Understanding the Challenge of NO for Children with Autism
MSI Press (2018)
Reviewed by Tammy Ruggles for Reader Views (10/2020)
“Understanding the Challenge of No for Children with Autism: Improving Communication, Increasing Positivity, Enhancing Relationships,” by Colette McNeil, is an amazing self-help book that explores what concepts and meanings the word “No” can have in the daily lives of children with Autism. Designed to improve relationships and communication, this little book is packed with real-life scenarios and advice to help lessen the tension and burden of the word “no” for children, parents, caregivers, teachers, counselors, relatives, and other significant people in the child’s world.
The main idea of the book is better communication and breaking down the word “no” into manageable pieces. Children with Autism need patience, understanding, and a tailored form of communication; and McNeil is a phenomenal source of information, technique, and experience. This author has the uncanny ability to simplify complex ideas, so that almost anyone can understand them and carry them out.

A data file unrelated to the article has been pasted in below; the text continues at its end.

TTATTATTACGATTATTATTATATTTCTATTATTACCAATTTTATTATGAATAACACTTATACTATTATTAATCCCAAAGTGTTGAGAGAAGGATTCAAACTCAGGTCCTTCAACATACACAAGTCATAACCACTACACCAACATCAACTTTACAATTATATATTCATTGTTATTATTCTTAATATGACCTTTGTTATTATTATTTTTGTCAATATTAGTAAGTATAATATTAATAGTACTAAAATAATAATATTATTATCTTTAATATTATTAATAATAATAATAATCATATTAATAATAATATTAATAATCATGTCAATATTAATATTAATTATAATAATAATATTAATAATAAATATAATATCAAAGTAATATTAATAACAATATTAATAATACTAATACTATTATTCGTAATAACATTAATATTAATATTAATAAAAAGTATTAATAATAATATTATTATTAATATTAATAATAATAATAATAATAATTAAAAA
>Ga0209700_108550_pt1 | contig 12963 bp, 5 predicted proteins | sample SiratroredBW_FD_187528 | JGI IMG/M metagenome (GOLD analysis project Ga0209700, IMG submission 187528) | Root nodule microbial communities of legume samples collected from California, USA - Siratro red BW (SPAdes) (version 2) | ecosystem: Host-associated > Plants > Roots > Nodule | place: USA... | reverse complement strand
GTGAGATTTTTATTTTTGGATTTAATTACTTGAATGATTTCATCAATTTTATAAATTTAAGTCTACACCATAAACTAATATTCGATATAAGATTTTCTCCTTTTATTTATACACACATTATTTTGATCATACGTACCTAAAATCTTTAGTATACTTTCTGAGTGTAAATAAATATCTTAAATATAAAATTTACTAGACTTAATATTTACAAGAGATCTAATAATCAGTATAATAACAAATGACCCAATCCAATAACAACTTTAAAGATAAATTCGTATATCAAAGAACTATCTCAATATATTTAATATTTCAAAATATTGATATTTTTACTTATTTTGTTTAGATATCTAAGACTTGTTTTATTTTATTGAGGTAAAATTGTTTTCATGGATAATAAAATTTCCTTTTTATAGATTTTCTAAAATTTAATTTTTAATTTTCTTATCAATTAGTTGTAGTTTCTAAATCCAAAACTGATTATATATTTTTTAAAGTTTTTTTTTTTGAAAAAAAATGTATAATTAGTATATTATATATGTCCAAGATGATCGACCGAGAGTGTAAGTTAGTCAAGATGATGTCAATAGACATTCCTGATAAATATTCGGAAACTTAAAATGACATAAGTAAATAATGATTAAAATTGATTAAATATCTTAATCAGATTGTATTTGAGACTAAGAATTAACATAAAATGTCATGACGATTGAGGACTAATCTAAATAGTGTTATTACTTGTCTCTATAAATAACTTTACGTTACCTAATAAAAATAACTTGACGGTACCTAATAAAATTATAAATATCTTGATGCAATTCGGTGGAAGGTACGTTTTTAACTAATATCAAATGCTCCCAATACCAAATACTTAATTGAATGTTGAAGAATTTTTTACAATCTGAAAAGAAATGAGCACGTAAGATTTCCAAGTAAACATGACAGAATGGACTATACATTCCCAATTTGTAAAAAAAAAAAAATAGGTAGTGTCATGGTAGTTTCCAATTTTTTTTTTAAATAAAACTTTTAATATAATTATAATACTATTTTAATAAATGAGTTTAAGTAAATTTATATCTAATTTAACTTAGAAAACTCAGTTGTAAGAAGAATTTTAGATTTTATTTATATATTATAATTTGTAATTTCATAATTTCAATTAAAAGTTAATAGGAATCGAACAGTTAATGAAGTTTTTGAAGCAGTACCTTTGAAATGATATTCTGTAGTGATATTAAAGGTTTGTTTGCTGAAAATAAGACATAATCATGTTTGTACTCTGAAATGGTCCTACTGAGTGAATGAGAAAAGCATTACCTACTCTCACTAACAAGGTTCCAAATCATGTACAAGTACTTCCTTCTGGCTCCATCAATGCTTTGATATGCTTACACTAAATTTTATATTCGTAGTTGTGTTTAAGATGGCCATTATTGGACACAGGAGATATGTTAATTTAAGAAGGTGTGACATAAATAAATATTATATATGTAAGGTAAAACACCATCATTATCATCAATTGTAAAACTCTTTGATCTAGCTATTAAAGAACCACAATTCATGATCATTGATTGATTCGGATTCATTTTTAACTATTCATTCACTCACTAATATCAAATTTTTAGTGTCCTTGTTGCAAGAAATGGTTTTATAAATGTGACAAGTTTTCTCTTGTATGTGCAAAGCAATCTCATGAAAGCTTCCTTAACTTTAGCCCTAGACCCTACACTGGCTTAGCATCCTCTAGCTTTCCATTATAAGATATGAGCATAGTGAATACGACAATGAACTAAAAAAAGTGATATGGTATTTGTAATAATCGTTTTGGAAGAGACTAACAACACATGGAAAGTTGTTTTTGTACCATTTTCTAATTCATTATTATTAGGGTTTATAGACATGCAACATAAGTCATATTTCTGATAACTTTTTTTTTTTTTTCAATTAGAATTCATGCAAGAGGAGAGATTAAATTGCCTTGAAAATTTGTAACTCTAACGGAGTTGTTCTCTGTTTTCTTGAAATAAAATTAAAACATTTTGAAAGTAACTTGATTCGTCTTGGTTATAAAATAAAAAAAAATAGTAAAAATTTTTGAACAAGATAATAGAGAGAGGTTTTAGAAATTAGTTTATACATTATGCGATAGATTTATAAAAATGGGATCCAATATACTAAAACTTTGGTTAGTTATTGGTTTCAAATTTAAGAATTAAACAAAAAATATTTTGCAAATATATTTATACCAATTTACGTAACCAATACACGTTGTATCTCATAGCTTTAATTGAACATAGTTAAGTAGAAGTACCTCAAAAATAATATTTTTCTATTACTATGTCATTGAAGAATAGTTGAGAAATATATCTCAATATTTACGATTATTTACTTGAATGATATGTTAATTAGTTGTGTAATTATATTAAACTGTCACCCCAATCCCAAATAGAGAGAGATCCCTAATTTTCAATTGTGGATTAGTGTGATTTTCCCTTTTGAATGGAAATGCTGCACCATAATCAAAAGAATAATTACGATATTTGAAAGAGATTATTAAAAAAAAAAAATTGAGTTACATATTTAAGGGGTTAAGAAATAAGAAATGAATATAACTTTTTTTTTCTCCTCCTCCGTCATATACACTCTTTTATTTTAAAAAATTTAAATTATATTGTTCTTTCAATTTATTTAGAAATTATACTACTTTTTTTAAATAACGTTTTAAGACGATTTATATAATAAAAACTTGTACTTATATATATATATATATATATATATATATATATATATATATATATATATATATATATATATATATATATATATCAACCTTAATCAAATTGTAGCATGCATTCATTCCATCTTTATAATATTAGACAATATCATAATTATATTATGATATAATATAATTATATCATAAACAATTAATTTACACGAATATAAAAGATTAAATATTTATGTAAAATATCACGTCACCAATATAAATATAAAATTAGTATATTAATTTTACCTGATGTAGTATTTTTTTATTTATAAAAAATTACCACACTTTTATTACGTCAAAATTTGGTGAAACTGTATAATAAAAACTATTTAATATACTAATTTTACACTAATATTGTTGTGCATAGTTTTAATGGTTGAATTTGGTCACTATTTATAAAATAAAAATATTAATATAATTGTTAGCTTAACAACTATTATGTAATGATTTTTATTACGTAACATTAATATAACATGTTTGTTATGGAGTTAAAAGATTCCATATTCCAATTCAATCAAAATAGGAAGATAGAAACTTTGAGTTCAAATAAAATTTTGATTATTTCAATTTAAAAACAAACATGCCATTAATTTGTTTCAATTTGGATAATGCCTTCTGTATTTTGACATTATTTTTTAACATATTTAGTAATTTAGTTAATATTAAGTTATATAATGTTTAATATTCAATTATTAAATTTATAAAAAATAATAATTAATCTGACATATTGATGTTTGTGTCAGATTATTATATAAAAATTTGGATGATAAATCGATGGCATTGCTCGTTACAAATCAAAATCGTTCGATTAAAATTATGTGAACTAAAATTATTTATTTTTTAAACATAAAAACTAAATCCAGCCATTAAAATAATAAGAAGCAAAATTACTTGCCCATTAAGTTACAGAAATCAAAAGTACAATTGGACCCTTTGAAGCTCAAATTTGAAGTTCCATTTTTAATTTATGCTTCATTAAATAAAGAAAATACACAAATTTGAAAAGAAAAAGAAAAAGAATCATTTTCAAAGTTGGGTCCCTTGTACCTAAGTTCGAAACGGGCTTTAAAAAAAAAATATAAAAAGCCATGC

Children with Autism often are frustrated when they hear the word “no”, and don’t understand where the parent or other adult is coming from. This frustration can, in turn, cause frustration for the parent or adult, which creates an unfortunate cycle of miscommunications. “Meltdowns” often happen because of these miscommunications. Many adults and relatives of children with Autism have no expectations of improvement or aren’t aware that a change in communication can lead to a happier child, less stress, and more productive relations.
Learning about the word “no” is a social skill every child needs to learn. Accepting “no” is never easy for a child–(even for some adults!)–but can be especially hard for a child on the spectrum who is more comfortable with patterns and repetitive behaviors. But as the author explains, simple changes in language and word choice can make all the difference and improve communication. McNeil wisely uses anecdotal scenarios to illustrate her points and teaches readers how to better use the word “no”. These scenes with Corey, Machoa, Talia, and the other children make the concepts highly relatable, and enjoyable, and are my favorite parts of the book. The communication strategies McNeil offers seem so simple, yet most people never think about them, even parents of children with Autism.
“Understanding the Challenge of No for Children with Autism: Improving Communication, Increasing Positivity, Enhancing Relationships,” by Colette McNeil, will immediately open new pathways of communication and is a little gem that should be in every parent, caregiver, and professional’s library.